Review of House Music Single by Cadence Weapon

Cadence Weapon
House Music
Single Review

Cadence Weapon House Music Single

The term 'hip-house' re-entered music review parlance last year, following Kanye West's all-major-label-guns-blazing reinterpretation of Daft Punk's glitzy electro-disco 'Harder, Better, Faster, Stronger'. The.ahem.'hip-house' aesthetic of Cadence Weapon's 'House Music', an Edmonton-born producer and MC upon whom the irony of such labelling is not lost, is more akin to Vertex-era Buck 65 (who Cadence is currently touring with) filtering the deeper house of Daft Punk's earlier work on the album 'Homework', particularly tracks like 'Revolution 909' and 'Da Funk'.

This rather more knowing approach allows Cadence Weapon to explore the identity crisis inherent in trying to meld the Edmonton club sound he is surrounded by, and the Anticon-esque lyrical sarcasm he is clearly schooled in ("I've know who I am for longer than I remember, but that was before I met you."). 'House Music' plays off the tedium of club behaviour ("I know some bathrooms, they did a couple of lines in'em) against the tedium of hip hop clichés ("I rap about drugs, I do it for my family") whilst managing to somehow work as a club track that avoids hip hop clichés. Cadence lays bare this uncomfortable musical coupling before the chorus bursts into a full on dance floor work out, courtesy of some Bassment Jaxx sirens and a huge garage-synth riff, during which he reminds us that he is, after all, 'in the house'. It's vital, unrelenting stuff that underscores an original talent.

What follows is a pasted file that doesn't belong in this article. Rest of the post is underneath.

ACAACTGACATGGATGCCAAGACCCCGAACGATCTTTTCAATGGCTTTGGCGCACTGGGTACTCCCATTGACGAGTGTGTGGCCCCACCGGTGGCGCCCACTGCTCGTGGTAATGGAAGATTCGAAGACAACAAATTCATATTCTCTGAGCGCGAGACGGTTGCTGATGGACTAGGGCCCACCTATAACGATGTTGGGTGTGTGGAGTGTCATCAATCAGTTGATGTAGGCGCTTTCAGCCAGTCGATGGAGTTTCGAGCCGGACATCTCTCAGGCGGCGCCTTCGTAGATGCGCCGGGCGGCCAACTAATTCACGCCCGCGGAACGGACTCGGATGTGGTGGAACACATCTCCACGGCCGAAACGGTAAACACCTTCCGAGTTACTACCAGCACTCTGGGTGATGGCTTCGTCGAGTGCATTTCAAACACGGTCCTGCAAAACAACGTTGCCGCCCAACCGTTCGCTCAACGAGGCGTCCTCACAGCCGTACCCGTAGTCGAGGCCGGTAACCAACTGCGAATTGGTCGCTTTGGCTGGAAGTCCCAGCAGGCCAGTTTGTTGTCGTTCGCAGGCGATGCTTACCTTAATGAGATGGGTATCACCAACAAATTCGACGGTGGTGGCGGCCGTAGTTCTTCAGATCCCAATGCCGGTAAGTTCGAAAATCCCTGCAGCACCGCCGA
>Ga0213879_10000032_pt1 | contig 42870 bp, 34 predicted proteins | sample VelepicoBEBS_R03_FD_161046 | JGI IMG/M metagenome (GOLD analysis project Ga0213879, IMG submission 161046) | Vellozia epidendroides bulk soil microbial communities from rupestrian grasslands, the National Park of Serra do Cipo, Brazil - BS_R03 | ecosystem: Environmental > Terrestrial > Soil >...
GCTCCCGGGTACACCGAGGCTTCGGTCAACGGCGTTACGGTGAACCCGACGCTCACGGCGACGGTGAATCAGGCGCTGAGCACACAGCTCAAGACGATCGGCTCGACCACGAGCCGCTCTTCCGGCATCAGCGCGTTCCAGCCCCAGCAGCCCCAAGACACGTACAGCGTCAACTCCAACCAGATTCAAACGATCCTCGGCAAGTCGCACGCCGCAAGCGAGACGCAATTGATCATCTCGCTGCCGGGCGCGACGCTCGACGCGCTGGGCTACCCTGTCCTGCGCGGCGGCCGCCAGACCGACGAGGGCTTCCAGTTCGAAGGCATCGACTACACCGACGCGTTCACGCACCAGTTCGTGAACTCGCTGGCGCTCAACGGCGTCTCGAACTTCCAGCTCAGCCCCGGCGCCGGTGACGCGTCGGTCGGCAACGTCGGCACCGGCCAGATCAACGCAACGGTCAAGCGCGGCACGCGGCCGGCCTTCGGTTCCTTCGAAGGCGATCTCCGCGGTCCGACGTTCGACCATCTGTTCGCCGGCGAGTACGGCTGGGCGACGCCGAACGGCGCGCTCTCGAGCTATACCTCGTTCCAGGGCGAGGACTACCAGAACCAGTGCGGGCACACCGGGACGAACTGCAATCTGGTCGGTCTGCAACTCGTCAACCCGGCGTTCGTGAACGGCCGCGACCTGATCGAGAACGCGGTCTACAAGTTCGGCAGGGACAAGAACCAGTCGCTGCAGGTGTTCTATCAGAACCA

The pounding 4/4 electro rhythm, the kaleidoscopic use of sounds, and the intentionally over-stated vocal delivery strongly recalls Saul Williams' 'List of Demands', an artist whose 'project' seems to mirror Cadence Weapon's in a number of ways. Both have an uncanny ability make big statements by exposing their problematic position as artists, and both design their production to smash you in the face - musical subtlety offers nothing to their quest to directly connect the message. The subtlety comes through the wordplay and the self-deprecating awareness of what the music implies. Good though 'House Music' is, there are better tracks on his recently released album 'Afterparty Babies' on Big Dada recordings. He's over in the UK in May, and is well worth a look.

Andrew Sockanathan

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